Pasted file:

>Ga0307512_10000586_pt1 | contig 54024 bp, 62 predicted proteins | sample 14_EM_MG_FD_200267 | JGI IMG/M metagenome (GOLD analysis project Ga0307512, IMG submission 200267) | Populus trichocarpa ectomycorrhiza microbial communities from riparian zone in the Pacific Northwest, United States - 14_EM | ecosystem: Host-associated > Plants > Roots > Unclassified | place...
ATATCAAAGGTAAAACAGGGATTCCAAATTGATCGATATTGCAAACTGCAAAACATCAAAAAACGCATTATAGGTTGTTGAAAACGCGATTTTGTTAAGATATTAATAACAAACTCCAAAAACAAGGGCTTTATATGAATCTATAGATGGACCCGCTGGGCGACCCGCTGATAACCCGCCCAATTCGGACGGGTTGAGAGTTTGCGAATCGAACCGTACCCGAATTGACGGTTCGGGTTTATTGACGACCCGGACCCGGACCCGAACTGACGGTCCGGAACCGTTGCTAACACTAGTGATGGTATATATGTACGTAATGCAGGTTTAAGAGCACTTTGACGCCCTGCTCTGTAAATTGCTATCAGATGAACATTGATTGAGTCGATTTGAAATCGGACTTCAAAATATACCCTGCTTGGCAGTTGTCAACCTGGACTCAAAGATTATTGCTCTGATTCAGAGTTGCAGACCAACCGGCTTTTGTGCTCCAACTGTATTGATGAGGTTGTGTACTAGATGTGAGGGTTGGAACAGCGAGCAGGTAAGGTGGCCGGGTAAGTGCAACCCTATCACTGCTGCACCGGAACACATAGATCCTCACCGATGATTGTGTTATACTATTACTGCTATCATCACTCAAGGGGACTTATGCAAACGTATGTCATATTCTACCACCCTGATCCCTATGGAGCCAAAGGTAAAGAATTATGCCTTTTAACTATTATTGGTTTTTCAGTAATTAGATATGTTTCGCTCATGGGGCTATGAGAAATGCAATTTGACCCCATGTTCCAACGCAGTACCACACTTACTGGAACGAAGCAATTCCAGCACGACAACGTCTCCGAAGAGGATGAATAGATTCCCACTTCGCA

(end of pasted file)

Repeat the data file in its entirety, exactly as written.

>Ga0307512_10000586_pt1 | contig 54024 bp, 62 predicted proteins | sample 14_EM_MG_FD_200267 | JGI IMG/M metagenome (GOLD analysis project Ga0307512, IMG submission 200267) | Populus trichocarpa ectomycorrhiza microbial communities from riparian zone in the Pacific Northwest, United States - 14_EM | ecosystem: Host-associated > Plants > Roots > Unclassified | place...
ATATCAAAGGTAAAACAGGGATTCCAAATTGATCGATATTGCAAACTGCAAAACATCAAAAAACGCATTATAGGTTGTTGAAAACGCGATTTTGTTAAGATATTAATAACAAACTCCAAAAACAAGGGCTTTATATGAATCTATAGATGGACCCGCTGGGCGACCCGCTGATAACCCGCCCAATTCGGACGGGTTGAGAGTTTGCGAATCGAACCGTACCCGAATTGACGGTTCGGGTTTATTGACGACCCGGACCCGGACCCGAACTGACGGTCCGGAACCGTTGCTAACACTAGTGATGGTATATATGTACGTAATGCAGGTTTAAGAGCACTTTGACGCCCTGCTCTGTAAATTGCTATCAGATGAACATTGATTGAGTCGATTTGAAATCGGACTTCAAAATATACCCTGCTTGGCAGTTGTCAACCTGGACTCAAAGATTATTGCTCTGATTCAGAGTTGCAGACCAACCGGCTTTTGTGCTCCAACTGTATTGATGAGGTTGTGTACTAGATGTGAGGGTTGGAACAGCGAGCAGGTAAGGTGGCCGGGTAAGTGCAACCCTATCACTGCTGCACCGGAACACATAGATCCTCACCGATGATTGTGTTATACTATTACTGCTATCATCACTCAAGGGGACTTATGCAAACGTATGTCATATTCTACCACCCTGATCCCTATGGAGCCAAAGGTAAAGAATTATGCCTTTTAACTATTATTGGTTTTTCAGTAATTAGATATGTTTCGCTCATGGGGCTATGAGAAATGCAATTTGACCCCATGTTCCAACGCAGTACCACACTTACTGGAACGAAGCAATTCCAGCACGACAACGTCTCCGAAGAGGATGAATAGATTCCCACTTCGCA